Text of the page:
Prota 11(1): Medicinal plants/Plantes médicinales 1
Bull. Misc. Inform. Kew 1912: 107 (1912).
Origin and geographic distribution
Plagiostyles africana occurs from Nigeria to Gabon and DR Congo.
Throughout Central Africa, a bark decoction is drunk to treat pulmonary complaints and feverish stiffness. In Gabon a wood decoction is taken to promote milk production in nursing mothers. A decoction of the fresh leaves is drunk to treat constipation. Crushed fresh leaves are applied to burns. In Congo sap from the inner bark or leaves is drunk as a purgative to expel intestinal worms in children. A leaf maceration is drunk to treat stomach spasms and heartburn. Pulverized bark with kaolin and palm oil is rubbed onto painful areas to treat side and kidney pain, headache and rheumatism. Plant sap is applied as eye drops to treat filariasis and conjunctivitis, and pounded leaves are applied to snakebites, scabies and areas of itch. Twig sap is given in water as a tranquilizer in case of fits of insanity, and is also used as a wash. In DR Congo a maceration of the inner bark is inserted into the ear to treat earache and deafness. In Gabon pounded leaves are used as fish poison. Throughout Central Africa the plant, especially the bark, is widely used in charms and religious rituals.
The wood is yellowish white and is used in Gabon to make spoons, combs and hair pins. It is suitable for flooring, poles, piles, joinery, interior trim, furniture, cabinet work, vehicle bodies, sporting goods, toys, novelties, boxes, crates, carving, turnery, veneer and plywood.
The stem bark of Plagiostyles africana contains phorbol esters. An aqueous stem bark extract showed antifungal activity against several human and plant pathogens. A methanol extract of the stem bark showed significant antimicrobial activity against several Gram-positive bacteria, but not against Gram-negative bacteria.
The heartwood is greyish brown, often with attractive dark veins and lustrous. It is more or less distinctly demarcated from the pale yellow, very wide sapwood. The grain is straight, texture fine but often uneven.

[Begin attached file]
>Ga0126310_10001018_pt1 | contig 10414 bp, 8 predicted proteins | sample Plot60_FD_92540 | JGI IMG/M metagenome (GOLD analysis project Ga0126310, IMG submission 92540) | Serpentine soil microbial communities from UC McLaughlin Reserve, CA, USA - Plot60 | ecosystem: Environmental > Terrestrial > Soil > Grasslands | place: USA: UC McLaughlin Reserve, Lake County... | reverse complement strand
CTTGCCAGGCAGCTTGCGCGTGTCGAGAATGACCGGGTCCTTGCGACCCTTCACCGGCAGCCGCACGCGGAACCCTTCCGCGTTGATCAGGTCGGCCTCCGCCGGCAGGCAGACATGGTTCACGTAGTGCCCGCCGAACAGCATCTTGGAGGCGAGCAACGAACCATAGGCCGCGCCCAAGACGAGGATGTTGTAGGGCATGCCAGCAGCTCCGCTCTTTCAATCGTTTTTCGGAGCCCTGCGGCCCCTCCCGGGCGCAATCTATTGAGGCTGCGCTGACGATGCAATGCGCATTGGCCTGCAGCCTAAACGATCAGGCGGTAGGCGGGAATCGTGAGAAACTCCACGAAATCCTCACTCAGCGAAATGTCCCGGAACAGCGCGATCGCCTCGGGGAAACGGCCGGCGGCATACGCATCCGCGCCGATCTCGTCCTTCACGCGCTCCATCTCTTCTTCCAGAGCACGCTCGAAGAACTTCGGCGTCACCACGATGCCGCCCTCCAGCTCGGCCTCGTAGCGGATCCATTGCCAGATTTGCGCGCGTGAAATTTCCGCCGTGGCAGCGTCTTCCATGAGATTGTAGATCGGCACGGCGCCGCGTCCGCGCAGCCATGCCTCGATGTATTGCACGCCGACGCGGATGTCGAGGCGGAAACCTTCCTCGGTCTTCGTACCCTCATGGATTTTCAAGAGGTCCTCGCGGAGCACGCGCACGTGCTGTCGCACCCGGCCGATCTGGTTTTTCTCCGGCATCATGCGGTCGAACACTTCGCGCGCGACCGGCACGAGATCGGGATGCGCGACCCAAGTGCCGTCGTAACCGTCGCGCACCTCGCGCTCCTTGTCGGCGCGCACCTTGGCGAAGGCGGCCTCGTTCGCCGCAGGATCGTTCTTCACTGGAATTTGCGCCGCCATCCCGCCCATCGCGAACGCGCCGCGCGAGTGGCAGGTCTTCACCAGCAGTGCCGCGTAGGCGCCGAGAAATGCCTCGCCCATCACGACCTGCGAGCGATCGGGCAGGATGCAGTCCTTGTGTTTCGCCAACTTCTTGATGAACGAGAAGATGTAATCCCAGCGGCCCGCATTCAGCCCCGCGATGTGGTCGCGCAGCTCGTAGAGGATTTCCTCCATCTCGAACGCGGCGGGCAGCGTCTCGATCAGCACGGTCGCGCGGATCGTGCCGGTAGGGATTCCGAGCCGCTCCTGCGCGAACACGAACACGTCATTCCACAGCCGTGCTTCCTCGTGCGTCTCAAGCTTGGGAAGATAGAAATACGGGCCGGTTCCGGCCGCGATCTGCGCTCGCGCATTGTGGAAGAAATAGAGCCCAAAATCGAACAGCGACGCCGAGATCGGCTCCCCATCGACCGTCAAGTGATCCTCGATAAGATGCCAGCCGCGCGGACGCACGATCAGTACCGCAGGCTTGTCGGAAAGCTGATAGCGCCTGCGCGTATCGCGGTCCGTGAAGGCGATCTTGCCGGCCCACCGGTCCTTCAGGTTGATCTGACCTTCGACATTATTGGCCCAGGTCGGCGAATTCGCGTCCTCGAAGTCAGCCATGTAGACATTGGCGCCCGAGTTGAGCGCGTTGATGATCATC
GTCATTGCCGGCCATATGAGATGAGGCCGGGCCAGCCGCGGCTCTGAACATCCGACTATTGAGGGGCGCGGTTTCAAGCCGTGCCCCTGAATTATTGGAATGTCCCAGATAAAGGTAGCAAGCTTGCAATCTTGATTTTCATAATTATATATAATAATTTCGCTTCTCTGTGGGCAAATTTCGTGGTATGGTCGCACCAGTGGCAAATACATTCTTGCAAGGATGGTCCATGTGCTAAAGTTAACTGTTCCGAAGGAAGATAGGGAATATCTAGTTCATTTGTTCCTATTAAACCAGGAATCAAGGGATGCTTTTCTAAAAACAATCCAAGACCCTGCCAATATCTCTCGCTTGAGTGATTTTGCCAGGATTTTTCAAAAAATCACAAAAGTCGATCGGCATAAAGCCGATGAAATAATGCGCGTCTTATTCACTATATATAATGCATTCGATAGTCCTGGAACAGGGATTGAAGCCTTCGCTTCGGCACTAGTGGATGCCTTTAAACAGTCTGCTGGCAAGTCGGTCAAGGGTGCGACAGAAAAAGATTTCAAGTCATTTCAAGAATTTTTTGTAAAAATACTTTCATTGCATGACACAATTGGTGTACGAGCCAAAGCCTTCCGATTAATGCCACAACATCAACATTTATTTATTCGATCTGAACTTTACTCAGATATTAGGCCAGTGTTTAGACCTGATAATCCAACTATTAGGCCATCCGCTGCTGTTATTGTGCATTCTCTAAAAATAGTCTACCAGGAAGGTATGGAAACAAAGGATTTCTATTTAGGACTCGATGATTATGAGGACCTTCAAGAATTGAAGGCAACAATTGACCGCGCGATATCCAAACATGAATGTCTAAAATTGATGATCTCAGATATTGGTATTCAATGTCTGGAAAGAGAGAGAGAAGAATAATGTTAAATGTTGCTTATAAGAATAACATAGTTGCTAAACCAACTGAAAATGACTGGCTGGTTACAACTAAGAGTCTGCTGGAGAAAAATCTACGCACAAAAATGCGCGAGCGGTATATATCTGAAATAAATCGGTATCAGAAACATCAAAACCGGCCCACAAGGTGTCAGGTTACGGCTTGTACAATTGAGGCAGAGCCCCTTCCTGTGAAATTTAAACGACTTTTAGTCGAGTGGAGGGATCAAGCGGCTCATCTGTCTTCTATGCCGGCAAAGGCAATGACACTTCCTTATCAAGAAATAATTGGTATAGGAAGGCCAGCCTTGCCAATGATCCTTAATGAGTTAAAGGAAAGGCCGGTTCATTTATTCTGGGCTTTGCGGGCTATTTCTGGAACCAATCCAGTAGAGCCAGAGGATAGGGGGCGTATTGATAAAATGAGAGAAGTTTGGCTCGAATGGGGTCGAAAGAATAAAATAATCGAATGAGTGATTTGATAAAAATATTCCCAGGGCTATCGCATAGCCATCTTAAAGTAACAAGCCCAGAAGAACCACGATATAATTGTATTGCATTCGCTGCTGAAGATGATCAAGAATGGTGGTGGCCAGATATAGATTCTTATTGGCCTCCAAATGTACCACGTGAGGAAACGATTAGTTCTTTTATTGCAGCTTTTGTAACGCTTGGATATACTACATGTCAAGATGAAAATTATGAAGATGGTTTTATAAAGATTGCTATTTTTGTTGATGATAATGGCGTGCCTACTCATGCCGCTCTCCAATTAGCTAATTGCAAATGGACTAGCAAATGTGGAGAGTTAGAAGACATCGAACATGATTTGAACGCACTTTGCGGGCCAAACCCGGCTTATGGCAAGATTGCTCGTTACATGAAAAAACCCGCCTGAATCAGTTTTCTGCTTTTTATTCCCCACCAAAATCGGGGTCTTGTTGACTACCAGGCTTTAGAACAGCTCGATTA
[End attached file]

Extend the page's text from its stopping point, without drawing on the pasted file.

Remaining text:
The wood is heavy, with a density of about 910 kg/m3 at 12% moisture content. It should be air dried slowly and carefully to avoid excessive splitting and warping. The rates of shrinkage are high, from green to oven dry 5.8% radial and 12.1% tangential. At 12% moisture content, the modulus of rupture is 192 N/mm2, modulus of elasticity 16,660 N/mm2, compression parallel to grain 85 N/mm2, shear 13.5 N/mm2, cleavage 27.5 N/mm2 and Chalais-Meudon hardness 7.1.
The wood saws and works well considering its density, with both hand and machine tools. It can be planed to a smooth surface and takes a high polish. The nailing and screwing properties are good. The wood is suitable for peeling and slicing. It is moderately durable and susceptible to Lyctus attack.
Dioecious, glabrous shrub or small to medium-sized tree up to 25 m tall; bole up to 80 cm in diameter, branchless for up to 12 m; bark surface brown, smooth, often with patches of horizontal ridges, with whitish latex. Leaves alternate, simple; stipules small; petiole 0.5–4(–5) cm long; blade elliptical to lanceolate, 8–20(–25) cm × 2.5–9(–10) cm, base cuneate, apex acuminate, margins undulate to shallowly toothed, shiny, pinnately veined with 7–10 pairs of lateral veins. Inflorescence an axillary raceme or panicle; male inflorescence 1–11 cm long, female inflorescence 1.5–3.5 cm long; peduncle reddish; bracts broadly ovate, c. 1 mm long. Flowers unisexual, petals absent; male flowers with pedicel 3–9(–12) mm long, calyx lobes 5–8, broadly ovate, up to 1 mm long, stamens 15–32, c. 1.5 mm long; female flowers with pedicel 1–2 mm long, enlarging to 5–10(–15) mm in fruit, calyx lobes 5, unequal, broadly ovate, up to 1 mm long, ovary superior, ellipsoid, c. 3 mm long, 1(–2)-celled, stigma almost sessile, thickened. Fruit a transversely oblong drupe c. 1.5 cm × 2.5 cm × 1.5 cm, glabrous, maturing red, finally black, 1(–2)-seeded. Seed transversely oblong, c. 1 cm × 2 cm × 1.5 cm. Seedling with epigeal germination.
In Gabon the fruits ripen in October–December. They are sweet and eaten by chimpanzees and gorillas, which may disperse the seeds.
Plagiostyles comprises a single species. It is markedly similar to the South-East Asian genus Pimelodendron.
Plagiostyles africana occurs in rainforest, commonly in secondary forest.
In many regions within its distribution area, Plagiostyles africana is quite common, e.g. in forest near Edéa (Cameroon) the average density of stems with a diameter of more than 15 cm is 0.5 per ha, with an average wood volume of 0.75 m3/ha, and in Gabon the average wood volume is 2.1 m3/ha.
Genetic resources and breeding
Plagiostyles africana is relatively frequent in its area of distribution and therefore not likely to be threatened by genetic erosion.
Plagiostyles africana is commonly used as a medicinal plant, but apart from some encouraging antifungal and antibacterial activities of the stem bark, not much is known on the chemistry or pharmacology. More research is therefore warranted to evaluate its potential to develop lead compounds for the pharmaceutical industry. Although the wood is generally not highly valued, Plagiostyles africana may have prospects for sustainable harvesting from natural forest, but research on ecology, regeneration and growth rate is needed.
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Correct citation of this article:
Schmelzer, G.H. & Lemmens, R.H.M.J., 2008. Plagiostyles africana (Müll.Arg.) Prain. In: Schmelzer, G.H. & Gurib-Fakim, A. (Editors). Prota 11(1): Medicinal plants/Plantes médicinales 1. [CD-Rom]. PROTA, Wageningen, Netherlands.
slash and bark